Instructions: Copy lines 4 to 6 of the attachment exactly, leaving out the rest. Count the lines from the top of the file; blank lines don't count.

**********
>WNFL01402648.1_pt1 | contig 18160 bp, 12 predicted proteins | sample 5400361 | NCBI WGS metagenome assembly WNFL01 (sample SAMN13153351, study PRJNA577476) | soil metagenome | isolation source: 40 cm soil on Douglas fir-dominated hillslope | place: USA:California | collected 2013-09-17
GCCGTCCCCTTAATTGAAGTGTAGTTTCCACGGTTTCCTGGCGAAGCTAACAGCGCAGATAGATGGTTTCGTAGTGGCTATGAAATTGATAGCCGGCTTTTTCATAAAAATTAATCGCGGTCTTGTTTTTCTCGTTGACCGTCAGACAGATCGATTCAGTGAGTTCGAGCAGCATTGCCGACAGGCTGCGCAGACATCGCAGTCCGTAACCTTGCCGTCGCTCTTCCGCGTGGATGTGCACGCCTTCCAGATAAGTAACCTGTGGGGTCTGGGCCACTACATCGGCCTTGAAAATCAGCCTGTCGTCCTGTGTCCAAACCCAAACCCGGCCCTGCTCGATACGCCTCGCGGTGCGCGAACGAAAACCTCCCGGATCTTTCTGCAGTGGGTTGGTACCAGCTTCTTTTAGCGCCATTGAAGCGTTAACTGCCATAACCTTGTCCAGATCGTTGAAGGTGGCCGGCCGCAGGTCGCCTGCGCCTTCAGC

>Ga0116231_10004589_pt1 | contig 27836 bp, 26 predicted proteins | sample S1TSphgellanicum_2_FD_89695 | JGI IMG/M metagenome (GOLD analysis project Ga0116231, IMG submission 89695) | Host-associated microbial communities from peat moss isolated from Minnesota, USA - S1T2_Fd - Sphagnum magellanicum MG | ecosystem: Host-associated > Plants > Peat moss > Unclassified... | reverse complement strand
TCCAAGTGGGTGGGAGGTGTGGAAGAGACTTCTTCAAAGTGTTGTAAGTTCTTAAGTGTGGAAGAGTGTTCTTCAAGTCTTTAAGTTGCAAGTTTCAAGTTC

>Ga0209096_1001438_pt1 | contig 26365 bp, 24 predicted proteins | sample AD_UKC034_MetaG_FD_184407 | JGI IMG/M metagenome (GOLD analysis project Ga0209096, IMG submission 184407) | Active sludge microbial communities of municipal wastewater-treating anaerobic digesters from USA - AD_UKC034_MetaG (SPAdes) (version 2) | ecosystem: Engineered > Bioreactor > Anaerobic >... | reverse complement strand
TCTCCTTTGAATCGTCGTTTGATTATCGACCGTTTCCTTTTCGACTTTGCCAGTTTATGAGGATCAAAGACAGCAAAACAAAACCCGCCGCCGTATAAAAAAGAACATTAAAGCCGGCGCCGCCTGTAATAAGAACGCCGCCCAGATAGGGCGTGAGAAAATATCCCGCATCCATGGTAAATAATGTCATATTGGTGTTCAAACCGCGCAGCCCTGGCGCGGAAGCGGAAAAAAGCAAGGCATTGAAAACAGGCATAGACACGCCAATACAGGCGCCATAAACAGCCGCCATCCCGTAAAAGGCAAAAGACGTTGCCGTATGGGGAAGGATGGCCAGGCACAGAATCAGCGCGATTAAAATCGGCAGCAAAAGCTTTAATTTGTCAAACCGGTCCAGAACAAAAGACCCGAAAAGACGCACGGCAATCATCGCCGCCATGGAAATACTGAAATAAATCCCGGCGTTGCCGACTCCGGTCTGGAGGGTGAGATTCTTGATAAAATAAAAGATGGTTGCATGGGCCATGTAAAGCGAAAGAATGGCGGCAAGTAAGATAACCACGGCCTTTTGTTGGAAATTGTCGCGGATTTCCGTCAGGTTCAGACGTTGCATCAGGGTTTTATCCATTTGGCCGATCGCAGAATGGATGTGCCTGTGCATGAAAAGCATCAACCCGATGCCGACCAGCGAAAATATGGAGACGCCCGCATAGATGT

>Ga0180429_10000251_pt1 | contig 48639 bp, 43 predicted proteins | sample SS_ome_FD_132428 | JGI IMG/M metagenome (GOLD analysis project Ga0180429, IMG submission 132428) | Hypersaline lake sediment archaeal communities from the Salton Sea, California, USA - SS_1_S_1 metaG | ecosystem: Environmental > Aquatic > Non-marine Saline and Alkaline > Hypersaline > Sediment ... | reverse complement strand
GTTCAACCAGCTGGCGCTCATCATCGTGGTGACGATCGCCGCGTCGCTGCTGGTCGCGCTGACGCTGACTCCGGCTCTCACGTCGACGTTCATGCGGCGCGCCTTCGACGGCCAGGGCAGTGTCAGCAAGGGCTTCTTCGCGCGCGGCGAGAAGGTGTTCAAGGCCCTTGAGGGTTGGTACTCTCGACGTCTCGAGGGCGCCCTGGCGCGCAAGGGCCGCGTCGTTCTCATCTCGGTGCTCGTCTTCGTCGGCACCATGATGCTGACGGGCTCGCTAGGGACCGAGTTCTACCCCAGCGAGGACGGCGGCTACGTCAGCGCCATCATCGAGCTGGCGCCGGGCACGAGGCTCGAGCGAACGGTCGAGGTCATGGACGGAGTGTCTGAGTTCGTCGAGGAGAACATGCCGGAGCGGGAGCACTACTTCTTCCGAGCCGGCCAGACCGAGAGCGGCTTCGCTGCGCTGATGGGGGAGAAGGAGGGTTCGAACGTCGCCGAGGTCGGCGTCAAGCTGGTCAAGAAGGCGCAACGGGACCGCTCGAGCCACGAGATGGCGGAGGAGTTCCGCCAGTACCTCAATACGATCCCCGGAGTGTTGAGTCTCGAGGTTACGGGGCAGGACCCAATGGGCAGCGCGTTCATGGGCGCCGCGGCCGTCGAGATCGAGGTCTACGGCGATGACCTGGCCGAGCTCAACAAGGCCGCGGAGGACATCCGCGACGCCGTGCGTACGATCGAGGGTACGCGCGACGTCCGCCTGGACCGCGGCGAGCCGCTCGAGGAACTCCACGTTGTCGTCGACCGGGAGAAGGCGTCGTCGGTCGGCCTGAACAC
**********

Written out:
TCCAAGTGGGTGGGAGGTGTGGAAGAGACTTCTTCAAAGTGTTGTAAGTTCTTAAGTGTGGAAGAGTGTTCTTCAAGTCTTTAAGTTGCAAGTTTCAAGTTC

>Ga0209096_1001438_pt1 | contig 26365 bp, 24 predicted proteins | sample AD_UKC034_MetaG_FD_184407 | JGI IMG/M metagenome (GOLD analysis project Ga0209096, IMG submission 184407) | Active sludge microbial communities of municipal wastewater-treating anaerobic digesters from USA - AD_UKC034_MetaG (SPAdes) (version 2) | ecosystem: Engineered > Bioreactor > Anaerobic >... | reverse complement strand
TCTCCTTTGAATCGTCGTTTGATTATCGACCGTTTCCTTTTCGACTTTGCCAGTTTATGAGGATCAAAGACAGCAAAACAAAACCCGCCGCCGTATAAAAAAGAACATTAAAGCCGGCGCCGCCTGTAATAAGAACGCCGCCCAGATAGGGCGTGAGAAAATATCCCGCATCCATGGTAAATAATGTCATATTGGTGTTCAAACCGCGCAGCCCTGGCGCGGAAGCGGAAAAAAGCAAGGCATTGAAAACAGGCATAGACACGCCAATACAGGCGCCATAAACAGCCGCCATCCCGTAAAAGGCAAAAGACGTTGCCGTATGGGGAAGGATGGCCAGGCACAGAATCAGCGCGATTAAAATCGGCAGCAAAAGCTTTAATTTGTCAAACCGGTCCAGAACAAAAGACCCGAAAAGACGCACGGCAATCATCGCCGCCATGGAAATACTGAAATAAATCCCGGCGTTGCCGACTCCGGTCTGGAGGGTGAGATTCTTGATAAAATAAAAGATGGTTGCATGGGCCATGTAAAGCGAAAGAATGGCGGCAAGTAAGATAACCACGGCCTTTTGTTGGAAATTGTCGCGGATTTCCGTCAGGTTCAGACGTTGCATCAGGGTTTTATCCATTTGGCCGATCGCAGAATGGATGTGCCTGTGCATGAAAAGCATCAACCCGATGCCGACCAGCGAAAATATGGAGACGCCCGCATAGATGT